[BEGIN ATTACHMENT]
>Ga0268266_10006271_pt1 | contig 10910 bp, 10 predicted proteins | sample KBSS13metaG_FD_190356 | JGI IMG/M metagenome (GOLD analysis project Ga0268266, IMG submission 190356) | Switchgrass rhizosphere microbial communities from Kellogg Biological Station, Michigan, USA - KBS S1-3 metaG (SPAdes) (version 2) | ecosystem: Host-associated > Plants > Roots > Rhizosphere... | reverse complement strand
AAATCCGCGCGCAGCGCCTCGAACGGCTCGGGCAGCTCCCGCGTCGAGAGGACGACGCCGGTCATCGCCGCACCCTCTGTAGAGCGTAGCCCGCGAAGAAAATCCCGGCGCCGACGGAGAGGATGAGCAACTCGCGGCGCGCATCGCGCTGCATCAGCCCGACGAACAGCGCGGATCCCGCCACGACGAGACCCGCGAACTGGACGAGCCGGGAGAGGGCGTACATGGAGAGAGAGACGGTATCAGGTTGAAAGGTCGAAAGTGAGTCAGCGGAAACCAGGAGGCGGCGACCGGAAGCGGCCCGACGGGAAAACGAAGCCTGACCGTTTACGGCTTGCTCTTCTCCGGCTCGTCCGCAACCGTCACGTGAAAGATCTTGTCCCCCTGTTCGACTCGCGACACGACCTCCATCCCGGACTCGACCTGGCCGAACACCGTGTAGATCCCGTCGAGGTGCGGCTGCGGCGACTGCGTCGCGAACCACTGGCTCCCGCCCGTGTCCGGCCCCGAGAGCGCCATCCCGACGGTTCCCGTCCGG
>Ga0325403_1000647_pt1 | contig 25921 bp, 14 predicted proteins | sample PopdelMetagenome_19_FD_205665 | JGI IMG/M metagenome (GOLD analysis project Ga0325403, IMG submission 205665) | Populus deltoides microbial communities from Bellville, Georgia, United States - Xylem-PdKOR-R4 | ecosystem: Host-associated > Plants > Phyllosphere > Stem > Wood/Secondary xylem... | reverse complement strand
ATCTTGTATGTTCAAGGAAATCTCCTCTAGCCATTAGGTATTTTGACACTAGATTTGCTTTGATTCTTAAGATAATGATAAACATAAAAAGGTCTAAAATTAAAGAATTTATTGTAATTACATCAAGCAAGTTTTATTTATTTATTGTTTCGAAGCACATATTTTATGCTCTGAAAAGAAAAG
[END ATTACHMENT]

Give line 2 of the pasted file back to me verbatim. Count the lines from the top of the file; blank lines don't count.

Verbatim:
AAATCCGCGCGCAGCGCCTCGAACGGCTCGGGCAGCTCCCGCGTCGAGAGGACGACGCCGGTCATCGCCGCACCCTCTGTAGAGCGTAGCCCGCGAAGAAAATCCCGGCGCCGACGGAGAGGATGAGCAACTCGCGGCGCGCATCGCGCTGCATCAGCCCGACGAACAGCGCGGATCCCGCCACGACGAGACCCGCGAACTGGACGAGCCGGGAGAGGGCGTACATGGAGAGAGAGACGGTATCAGGTTGAAAGGTCGAAAGTGAGTCAGCGGAAACCAGGAGGCGGCGACCGGAAGCGGCCCGACGGGAAAACGAAGCCTGACCGTTTACGGCTTGCTCTTCTCCGGCTCGTCCGCAACCGTCACGTGAAAGATCTTGTCCCCCTGTTCGACTCGCGACACGACCTCCATCCCGGACTCGACCTGGCCGAACACCGTGTAGATCCCGTCGAGGTGCGGCTGCGGCGACTGCGTCGCGAACCACTGGCTCCCGCCCGTGTCCGGCCCCGAGAGCGCCATCCCGACGGTTCCCGTCCGG